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Medicaid Expansion Called Boost to VA Public Education

The Center on Budget and Policy Priorities has found children who are eligible for Medicaid health coverage miss fewer school days because of illness or injury. (Pixabay)
The Center on Budget and Policy Priorities has found children who are eligible for Medicaid health coverage miss fewer school days because of illness or injury. (Pixabay)
June 8, 2018

BRISTOL, Va. – Teachers and education advocates say Virginia's move to expand Medicaid is not just important to the 400,000 low-income people now eligible for health care, but it's also a big win for students and public schools.

The switch to draw down federal dollars to help cover the uninsured means there will be more money for the state to divert to education. Tracey Mercier is a teacher for special-needs students at Stonewall Jackson Elementary in Bristol.

She says it's a school with 99 percent poverty, and the expansion of Medicaid means families who were once in the coverage gap now will be able to experience preventative care and students will miss less school.

"So many times I have parents that are working anywhere from two to four jobs, and that's just to make their ends meet, and when they get sick or their children become ill, it can literally wipe them out for months," says Mercier.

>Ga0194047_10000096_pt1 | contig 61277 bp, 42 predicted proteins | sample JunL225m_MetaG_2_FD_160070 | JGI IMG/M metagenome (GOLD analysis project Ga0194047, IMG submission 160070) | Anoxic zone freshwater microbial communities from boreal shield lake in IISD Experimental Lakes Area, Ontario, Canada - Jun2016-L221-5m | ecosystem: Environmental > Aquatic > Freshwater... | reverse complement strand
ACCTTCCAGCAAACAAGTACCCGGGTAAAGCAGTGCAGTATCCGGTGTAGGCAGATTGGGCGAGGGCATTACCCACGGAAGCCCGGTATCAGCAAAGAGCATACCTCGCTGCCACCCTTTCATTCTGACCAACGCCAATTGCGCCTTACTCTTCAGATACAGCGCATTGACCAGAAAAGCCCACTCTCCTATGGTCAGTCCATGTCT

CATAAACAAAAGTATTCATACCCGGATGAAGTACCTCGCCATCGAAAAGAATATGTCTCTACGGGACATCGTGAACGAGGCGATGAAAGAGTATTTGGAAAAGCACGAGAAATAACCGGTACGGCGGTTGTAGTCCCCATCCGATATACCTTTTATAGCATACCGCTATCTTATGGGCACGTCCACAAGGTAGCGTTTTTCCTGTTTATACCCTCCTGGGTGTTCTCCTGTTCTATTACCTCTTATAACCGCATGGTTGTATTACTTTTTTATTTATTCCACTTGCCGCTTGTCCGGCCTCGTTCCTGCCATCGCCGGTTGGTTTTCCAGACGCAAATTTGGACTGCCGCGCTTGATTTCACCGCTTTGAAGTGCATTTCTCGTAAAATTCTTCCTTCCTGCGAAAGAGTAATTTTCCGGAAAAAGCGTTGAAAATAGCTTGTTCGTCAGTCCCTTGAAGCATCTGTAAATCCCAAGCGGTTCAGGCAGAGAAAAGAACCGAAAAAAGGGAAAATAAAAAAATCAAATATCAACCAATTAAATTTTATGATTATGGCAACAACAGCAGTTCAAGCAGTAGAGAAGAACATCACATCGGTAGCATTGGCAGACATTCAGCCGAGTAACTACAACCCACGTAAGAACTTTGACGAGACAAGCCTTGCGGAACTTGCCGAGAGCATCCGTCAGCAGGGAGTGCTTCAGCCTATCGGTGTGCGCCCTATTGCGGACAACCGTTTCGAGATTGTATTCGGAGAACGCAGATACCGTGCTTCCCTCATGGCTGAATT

A small group of pro-expansion Republicans teamed up with Democrats to drown claims that the change would cost the state billions. The newly signed budget includes a 3 percent salary increase for teachers in the second year of the budget.

There are some strings with the expansion as the deal calls for the state to apply for a federal waiver to allow it to implement work requirements, co-payments and other measures. Mercier says those restrictions, particularly the work requirement, show the lack of understanding of hard-working parents, getting minimum wage trying to make ends meet.

"And to put even more stress on them is almost an insult to their work ethic and their integrity and their desire to be contributing members of society," says Mercier.

Virginia had one of the most strict Medicaid eligibility rules in the country. Childless, non-disabled adults couldn't sign up, while parents could qualify only if their income was below $6,900 dollars for a family of three.

The move to expand Medicaid means Virginia will receive an additional $2 billion a year in federal funding. The federal government picks up at least 90 percent of the cost.

Mercier says for many, public education is their path out of poverty so she views Medicaid expansion as an investment rather than an expense.

Trimmel Gomes, Public News Service - VA